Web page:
Forex Blog

June 29, 2010

The Party’s Over!

Filed under: Forex News — Tags: , , , , , , , , — admin @ 1:33 pm

This morning we are seeing a slew of consumer confidence figures coming out around the globe which are lower but largely in line with expectations.  The Euro zone debt crisis is continuing to weigh heavily on the markets, and a leading economic index in China had its smallest gain in nearly 5 months, signaling that the Chinese economy may be slowing down.

Later this morning we are expecting consumer confidence figures here in the US as well as housing price figures.  These are expected to come in lower as well, as the removal of the home buying tax credit has caused demand to wane.

Overnight in New Zealand, building permits were lower, and the Japanese jobless rate increased to 5.2%, higher than expected.

This has all contributed to lower equities markets, with US stocks and commodities set to open lower as well.  As a result, we are in risk-aversion mode this morning.  Keep an eye out for the 10AM numbers, as they may be the stock market’s only chance to recover.

Aussie (AUD):  The Aussie is lower as risk aversion is reducing demand for carry trades due to global slowdown concerns, particularly from China.  In addition, the market is looking for the new PM to move quickly on the proposed mining tax, which is seen as “anti-business” and bad for the economy.

Kiwi (NZD):   In addition to risk aversion, the Kiwi is lower as building permits declined 9.6%, the second decline in 3 months.  The Chinese leading index decline is also affecting NZ, as a number of exports go to China as well.

Loonie (CAD): 
  The Loonie is also lower on a classic risk-aversion day, as oil prices retreat on fears of a global slowdown.  Tomorrow will bring the Canadian GDP figures which will show how solid recovery is north of the border.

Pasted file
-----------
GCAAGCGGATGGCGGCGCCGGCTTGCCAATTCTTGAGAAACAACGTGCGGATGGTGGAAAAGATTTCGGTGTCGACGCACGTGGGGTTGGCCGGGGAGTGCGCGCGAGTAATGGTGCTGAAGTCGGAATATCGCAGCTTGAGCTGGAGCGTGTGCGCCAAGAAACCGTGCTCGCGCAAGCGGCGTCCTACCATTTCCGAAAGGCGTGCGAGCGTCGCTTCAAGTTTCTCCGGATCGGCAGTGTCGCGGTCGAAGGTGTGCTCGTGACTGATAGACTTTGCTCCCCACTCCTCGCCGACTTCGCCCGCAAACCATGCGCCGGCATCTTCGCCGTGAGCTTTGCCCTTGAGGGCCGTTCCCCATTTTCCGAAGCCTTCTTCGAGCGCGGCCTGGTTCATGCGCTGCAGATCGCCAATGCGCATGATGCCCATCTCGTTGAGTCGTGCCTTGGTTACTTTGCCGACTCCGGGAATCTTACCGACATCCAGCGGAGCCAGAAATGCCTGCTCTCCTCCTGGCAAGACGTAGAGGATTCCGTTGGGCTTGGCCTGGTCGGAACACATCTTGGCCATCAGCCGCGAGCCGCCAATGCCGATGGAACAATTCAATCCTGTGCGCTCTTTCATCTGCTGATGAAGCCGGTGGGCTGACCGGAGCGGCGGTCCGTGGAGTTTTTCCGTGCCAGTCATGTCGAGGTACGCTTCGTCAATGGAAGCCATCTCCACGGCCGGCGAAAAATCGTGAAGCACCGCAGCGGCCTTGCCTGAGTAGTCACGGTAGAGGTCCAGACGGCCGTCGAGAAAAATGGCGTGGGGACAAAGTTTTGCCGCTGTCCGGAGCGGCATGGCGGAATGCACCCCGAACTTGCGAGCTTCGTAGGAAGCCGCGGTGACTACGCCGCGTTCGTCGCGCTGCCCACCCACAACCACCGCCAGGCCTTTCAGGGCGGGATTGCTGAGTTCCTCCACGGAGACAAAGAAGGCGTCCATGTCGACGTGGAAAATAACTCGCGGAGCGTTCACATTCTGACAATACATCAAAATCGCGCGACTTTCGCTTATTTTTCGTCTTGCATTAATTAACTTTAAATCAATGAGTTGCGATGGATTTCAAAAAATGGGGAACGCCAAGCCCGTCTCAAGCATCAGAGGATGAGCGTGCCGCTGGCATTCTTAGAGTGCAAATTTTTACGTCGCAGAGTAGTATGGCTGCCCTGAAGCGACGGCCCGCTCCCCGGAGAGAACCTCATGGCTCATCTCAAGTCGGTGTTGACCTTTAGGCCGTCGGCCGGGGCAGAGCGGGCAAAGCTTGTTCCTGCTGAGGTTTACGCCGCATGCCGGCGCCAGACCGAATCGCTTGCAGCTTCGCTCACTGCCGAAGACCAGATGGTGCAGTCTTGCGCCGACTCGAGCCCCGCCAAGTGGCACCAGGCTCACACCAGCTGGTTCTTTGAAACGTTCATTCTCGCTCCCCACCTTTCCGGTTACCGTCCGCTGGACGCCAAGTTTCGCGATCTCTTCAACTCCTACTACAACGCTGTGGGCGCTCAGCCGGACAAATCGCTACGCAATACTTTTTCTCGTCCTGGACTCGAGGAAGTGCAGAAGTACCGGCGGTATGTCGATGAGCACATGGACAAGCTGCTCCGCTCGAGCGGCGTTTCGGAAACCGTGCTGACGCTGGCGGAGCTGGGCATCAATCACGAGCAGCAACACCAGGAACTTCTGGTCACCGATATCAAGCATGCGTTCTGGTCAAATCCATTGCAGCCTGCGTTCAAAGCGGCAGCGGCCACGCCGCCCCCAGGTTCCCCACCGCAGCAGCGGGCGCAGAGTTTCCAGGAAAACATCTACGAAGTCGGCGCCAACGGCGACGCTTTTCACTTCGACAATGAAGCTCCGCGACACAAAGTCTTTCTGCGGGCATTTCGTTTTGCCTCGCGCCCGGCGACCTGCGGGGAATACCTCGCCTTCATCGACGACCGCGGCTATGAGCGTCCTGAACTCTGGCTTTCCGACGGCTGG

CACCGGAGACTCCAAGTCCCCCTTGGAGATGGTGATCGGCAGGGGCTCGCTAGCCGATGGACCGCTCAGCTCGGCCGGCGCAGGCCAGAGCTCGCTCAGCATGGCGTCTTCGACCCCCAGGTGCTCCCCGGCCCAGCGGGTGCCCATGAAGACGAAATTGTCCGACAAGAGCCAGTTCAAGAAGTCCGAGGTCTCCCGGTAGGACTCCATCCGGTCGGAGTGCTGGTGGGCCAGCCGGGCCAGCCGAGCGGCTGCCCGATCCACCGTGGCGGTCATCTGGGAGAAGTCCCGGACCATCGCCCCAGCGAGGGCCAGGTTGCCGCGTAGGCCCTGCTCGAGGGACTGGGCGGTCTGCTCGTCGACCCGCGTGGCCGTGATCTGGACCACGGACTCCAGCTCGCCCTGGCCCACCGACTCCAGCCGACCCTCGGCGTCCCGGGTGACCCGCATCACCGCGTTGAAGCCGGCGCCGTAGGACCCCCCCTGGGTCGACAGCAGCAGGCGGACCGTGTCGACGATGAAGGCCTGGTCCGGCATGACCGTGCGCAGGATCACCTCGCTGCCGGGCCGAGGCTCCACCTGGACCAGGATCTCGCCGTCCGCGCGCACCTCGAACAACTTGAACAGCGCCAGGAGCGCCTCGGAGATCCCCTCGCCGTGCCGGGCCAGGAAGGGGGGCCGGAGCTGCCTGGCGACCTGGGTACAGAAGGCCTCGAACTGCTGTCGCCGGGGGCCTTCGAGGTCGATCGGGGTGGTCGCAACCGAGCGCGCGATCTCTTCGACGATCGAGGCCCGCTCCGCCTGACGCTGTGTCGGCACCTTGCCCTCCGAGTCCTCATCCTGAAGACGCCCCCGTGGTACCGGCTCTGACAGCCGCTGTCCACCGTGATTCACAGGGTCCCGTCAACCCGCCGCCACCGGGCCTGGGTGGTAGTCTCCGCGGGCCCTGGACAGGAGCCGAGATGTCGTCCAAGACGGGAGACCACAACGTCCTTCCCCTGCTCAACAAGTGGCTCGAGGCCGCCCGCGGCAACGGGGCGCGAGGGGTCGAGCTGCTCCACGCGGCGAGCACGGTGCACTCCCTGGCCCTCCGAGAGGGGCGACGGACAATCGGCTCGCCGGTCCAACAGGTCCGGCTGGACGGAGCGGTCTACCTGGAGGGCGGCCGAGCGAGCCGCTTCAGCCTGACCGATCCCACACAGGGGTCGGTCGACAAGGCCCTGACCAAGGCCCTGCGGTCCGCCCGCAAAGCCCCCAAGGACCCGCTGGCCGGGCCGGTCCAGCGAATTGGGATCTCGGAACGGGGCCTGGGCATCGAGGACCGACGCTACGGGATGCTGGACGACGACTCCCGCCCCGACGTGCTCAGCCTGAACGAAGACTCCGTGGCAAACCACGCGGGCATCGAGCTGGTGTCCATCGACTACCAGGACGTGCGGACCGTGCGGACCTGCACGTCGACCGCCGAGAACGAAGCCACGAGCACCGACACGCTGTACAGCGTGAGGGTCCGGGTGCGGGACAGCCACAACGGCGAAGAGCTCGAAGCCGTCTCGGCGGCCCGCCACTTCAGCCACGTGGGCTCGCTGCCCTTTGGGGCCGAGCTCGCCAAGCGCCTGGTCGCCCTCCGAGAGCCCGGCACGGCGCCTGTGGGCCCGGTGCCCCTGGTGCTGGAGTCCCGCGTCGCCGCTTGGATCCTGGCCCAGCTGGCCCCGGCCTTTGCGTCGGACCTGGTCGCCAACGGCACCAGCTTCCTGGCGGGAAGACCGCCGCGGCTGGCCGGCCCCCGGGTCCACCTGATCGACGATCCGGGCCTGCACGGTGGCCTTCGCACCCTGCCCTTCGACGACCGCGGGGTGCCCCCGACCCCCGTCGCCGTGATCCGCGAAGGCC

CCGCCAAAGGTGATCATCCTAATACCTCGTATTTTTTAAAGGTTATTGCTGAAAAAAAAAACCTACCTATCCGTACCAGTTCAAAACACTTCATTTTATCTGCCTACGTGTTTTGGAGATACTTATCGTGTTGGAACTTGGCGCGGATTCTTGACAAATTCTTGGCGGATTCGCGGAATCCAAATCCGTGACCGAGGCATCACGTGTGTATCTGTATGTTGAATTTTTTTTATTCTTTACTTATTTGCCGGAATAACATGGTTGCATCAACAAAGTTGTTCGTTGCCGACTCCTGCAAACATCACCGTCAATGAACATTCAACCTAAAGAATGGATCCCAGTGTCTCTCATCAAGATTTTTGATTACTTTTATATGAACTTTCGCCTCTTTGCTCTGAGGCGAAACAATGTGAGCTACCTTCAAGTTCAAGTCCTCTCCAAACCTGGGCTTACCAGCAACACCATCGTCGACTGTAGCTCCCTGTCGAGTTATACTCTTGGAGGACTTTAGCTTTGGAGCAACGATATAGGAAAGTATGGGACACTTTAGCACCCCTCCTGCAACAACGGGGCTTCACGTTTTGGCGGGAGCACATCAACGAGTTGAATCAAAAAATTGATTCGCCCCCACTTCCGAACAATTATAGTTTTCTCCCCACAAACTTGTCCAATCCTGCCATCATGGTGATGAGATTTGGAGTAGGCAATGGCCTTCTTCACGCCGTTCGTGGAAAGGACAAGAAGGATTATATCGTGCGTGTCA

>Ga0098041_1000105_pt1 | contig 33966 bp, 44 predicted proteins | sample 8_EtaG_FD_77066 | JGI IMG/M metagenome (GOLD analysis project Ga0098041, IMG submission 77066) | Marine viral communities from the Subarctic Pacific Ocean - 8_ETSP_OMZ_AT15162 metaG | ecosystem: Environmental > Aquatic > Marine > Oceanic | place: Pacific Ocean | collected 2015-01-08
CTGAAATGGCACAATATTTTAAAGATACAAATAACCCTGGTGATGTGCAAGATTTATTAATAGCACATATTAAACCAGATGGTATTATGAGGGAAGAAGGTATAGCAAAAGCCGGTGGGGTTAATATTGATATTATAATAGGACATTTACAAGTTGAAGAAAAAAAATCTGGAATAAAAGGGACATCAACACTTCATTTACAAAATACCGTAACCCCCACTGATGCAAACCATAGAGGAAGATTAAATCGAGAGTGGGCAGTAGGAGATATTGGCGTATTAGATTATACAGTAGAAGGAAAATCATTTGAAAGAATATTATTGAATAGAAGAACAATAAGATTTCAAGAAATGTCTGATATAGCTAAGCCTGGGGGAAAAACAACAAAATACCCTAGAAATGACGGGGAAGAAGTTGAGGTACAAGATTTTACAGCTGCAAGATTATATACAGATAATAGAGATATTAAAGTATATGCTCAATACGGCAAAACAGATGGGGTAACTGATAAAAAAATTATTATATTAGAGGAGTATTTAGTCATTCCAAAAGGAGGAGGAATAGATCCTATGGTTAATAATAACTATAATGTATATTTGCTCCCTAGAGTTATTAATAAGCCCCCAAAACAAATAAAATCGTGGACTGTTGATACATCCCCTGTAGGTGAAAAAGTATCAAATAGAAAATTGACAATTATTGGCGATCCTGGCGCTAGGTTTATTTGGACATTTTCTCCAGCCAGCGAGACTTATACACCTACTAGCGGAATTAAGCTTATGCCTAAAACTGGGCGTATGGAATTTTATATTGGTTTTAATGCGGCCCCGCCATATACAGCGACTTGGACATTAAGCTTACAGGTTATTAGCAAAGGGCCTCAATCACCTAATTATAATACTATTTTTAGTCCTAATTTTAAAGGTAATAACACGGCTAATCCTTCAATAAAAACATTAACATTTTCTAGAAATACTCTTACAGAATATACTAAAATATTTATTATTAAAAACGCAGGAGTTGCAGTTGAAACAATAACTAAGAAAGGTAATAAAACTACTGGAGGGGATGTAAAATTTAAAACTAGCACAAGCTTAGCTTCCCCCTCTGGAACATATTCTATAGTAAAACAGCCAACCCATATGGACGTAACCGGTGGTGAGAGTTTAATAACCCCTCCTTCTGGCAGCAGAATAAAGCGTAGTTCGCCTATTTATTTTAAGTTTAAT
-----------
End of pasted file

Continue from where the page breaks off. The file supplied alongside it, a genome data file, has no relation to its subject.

Euro (EUR):  The Euro is lower this morning, though higher against the commodity currencies.  Fears of the debt crisis have resurfaced, and bank stress tests are to include bank exposure to sovereign debt risk.  This is sure to uncover a land mine or two, and the market is fearful of the size and the scope.  However, business confidence came in higher than expected as a lower valued Euro should encourage exports.

Pound (GBP):  The Pound is lower as well on risk aversion, though it is still above 1.50 vs. USD.  Mortgage approvals came in slightly lower than expected, but expect the Pound to fare better than the Euro as GDP figures are due out tomorrow.

Dollar (USD):   The Dollar is catching a bid from risk-aversion and is higher against all but the Yen.  Consumer confidence figures are due out at 10AM EST and they may be the stock market’s last hope for a turn-around today if the numbers are better than expected.  Home price figures came in slightly better than expected, most likely due to the tax credit.  Today looks ugly for stocks, which should mean continued dollar strength.

Yen (JPY):   The Yen is higher as the rapid unwind of carry trades is driving demand for the Japanese currency despite the fact that industrial production and household spending fell.  In addition, unemployment ticked higher to 5.2% vs. an expectation of 5% in a sign that recovery is clearly slowing down.

Well, we knew it was only a matter of time before this global charade was exposed as unsustainable and now the market is starting to realize that it may be time to pay the piper.  Obama’s pleas at the G-20 fell on deaf ears, and governments outside of the US have decided that it’s better to cut bait than to try to continue to fish.

In other words, countries are trying to cut their losses and get back to economic health.  The only way to do this by taking the “medicine” of financial austerity and debt reduction.  This is going to be one heck of a hangover, as now the party may be finally over.